It Can’t Happen Here. Can It?

Rainbow’s Apocalyptic Song 36 Years Later –

It’s Easy To Believe That Someone’s Gonna Light The Fuse

Hard rock band Rainbow’s lyrics, usually evoke the mystical or tongue in cheek double entendre imagery.

But one song, Can’t Happen Here from the album 1981 Difficult To Cure still resonates with issues that are as relevant today as the day the song was written in 1981.

With music by guitarist Ritchie Blackmore and lyrics by bass player Roger Glover, Can’t Happen Here asks the ultimate question: Is it possible someone will push the button and bring on Armageddon?

The lyrics:

Can’t Happen Here
(Blackmore, Glover © 1981)

Contaminated fish and micro chips
Huge supertankers on Arabian trips
Oily propaganda from the leaders’ lips
All about the future
There’s people over here people over there
Everybody’s looking for a little more air
Crossing all the borders just to take their share
Heading for the future

And we’re so abused and we’re so confused
It’s easy to believe that someone’s gonna light the fuse

Can’t happen here, can’t happen here, all that you fear they’re telling you, can’t happen here

Supersonic planes for a holiday boom
Rio de Janeiro in an afternoon
There’s people out of work but there’s people on the moon
Looking for the future
Concrete racetracks nationwide
Juggernauts are carving up the countryside
Cars by the million on a one way ride
Using up the future

And we’re so abused and we’re so confused
It’s easy to believe that someone’s gonna light the fuse

Can’t happen here. can’t happen here, all that you fear they’re telling you, can’t happen here
Can’t happen here, can’t happen here, all that you fear they’re telling you, can’t happen here

Satellites spying for the CIA
The KGB and the men in grey
Wonder if I’m gonna see another day
Somewhere in the future
We got everything we need for a peaceful time
Take what you want but you can’t take mine
Everybody’s living on the Siegfried Line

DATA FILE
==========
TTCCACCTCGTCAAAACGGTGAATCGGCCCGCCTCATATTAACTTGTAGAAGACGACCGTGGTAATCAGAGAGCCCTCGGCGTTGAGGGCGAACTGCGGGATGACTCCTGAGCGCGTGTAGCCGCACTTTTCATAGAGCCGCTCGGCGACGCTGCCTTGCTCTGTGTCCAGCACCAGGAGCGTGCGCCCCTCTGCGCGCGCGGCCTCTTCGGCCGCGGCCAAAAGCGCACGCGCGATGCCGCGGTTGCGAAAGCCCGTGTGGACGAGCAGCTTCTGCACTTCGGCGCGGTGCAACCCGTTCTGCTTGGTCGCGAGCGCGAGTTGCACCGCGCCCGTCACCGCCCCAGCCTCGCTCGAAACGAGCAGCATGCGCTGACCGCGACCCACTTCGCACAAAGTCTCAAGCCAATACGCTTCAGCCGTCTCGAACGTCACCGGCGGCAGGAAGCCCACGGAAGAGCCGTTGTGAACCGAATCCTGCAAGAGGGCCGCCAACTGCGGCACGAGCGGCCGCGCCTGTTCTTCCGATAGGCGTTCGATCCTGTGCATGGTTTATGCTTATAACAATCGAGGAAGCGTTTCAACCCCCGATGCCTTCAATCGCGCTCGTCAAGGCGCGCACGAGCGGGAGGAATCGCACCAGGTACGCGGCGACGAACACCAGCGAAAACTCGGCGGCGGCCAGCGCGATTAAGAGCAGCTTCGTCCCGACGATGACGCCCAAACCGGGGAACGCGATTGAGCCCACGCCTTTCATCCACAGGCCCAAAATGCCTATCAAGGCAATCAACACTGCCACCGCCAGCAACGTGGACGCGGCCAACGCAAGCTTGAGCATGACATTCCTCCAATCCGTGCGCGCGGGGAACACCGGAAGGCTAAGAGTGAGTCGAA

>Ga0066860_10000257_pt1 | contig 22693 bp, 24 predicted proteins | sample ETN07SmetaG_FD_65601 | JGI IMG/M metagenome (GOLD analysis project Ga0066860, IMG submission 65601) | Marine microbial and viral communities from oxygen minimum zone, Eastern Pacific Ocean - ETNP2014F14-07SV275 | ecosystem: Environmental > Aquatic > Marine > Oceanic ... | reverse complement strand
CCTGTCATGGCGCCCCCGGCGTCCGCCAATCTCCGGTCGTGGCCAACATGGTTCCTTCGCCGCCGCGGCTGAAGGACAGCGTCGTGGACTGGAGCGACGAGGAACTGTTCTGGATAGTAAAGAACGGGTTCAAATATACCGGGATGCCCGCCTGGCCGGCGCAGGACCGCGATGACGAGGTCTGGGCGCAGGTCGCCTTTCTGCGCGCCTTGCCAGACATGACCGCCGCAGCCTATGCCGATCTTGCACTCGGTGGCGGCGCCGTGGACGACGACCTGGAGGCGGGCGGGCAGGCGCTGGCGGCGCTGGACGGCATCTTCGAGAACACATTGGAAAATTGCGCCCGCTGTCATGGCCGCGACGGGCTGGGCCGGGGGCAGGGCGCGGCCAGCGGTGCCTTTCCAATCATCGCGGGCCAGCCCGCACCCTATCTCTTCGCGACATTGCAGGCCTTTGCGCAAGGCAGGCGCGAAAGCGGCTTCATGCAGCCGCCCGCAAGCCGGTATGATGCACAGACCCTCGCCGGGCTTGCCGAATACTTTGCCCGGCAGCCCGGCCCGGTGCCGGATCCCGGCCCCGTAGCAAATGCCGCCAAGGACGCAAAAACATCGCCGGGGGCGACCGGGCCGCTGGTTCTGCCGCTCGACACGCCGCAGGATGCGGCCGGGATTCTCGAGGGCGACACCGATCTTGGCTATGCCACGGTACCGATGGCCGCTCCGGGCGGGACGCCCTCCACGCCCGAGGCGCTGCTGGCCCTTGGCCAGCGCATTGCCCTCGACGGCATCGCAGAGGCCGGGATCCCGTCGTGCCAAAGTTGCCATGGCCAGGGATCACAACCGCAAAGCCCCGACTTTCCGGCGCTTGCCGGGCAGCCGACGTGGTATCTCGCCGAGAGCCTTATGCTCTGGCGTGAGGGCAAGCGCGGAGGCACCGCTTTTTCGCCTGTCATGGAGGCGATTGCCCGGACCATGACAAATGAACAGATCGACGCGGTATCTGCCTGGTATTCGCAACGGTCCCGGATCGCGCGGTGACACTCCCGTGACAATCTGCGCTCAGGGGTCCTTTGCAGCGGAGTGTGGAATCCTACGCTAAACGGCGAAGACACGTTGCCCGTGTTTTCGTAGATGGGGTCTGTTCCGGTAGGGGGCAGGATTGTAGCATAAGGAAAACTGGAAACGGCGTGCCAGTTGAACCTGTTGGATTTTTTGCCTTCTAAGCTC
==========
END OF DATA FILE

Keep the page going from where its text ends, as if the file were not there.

Worried ’bout the future

And we’re so abused and we’re so confused
It’s so easy to believe that someone’s gonna light it
Easy to believe someone’s gonna light the fuse

Can’t happen here can’t happen here all that you fear they’re telling you can’t happen here
Can’t happen here can’t happen here all that you fear they’re telling you can’t happen here
Can’t happen here can’t happen here all that you fear they’re telling you can’t happen here
Can’t happen can’t happen all that you fear they’re telling you can’t happen
Can’t happen here
Can it?

Previous to Rainbow’s song, the title, It Can’t Happen Here comes indirectly from a 1935 Sinclair Lewis novel. It’s a dystopian story of America being run as a dictatorship. In the book, Berzelius “Buzz” Windrip, runs for President of the United States, campaigning upon fear and promising drastic economic and social reforms. He promises voters a return to patriotism and traditional values. After he is elected, President Windrip takes complete control of the government. He rules as a dictator with the help of the military, similar to Hitler. When published comparison’s were made to populist Louisiana politician Huey Long who was preparing to run for president in 1936. Before the book’s publication in October, Long was assassinated on September 10, 1935. The book has sold well recently as some see parallels to Donald Trump’s ascendancy.

Rainbow 1981 photo: Ross Halfin

Rainbow’s version of Can’t Happen Here is much darker than just a U.S. dictatorship.

In a 1982 interview with Kerrang! magazine, Blackmore said, “Oh yeah, I’m a real doom merchant. Mr. Happy, you know, Roger Glover, always looks for the good in people. but I always look for the bad.”

But Glover was not Mr. Happy with his lyrics to Can’t Happen Here. The song lays out the problems the world was facing in 1981; heightened tensions in the Middle East; pollution; the depletion of natural resources; runaway technology; spying; propaganda; immigration and the vast amount of people getting the shaft. Can’t Happen Here questions the path humanity was taking and raises the fear and real possibility that someone would launch “the bomb” triggering the end of the world. For Rainbow this was not Starstruck or Man on The Silver Mountain.

The song may now be 36-years-old, but the threat that “someone’s gonna light the fuse” is as real as ever.

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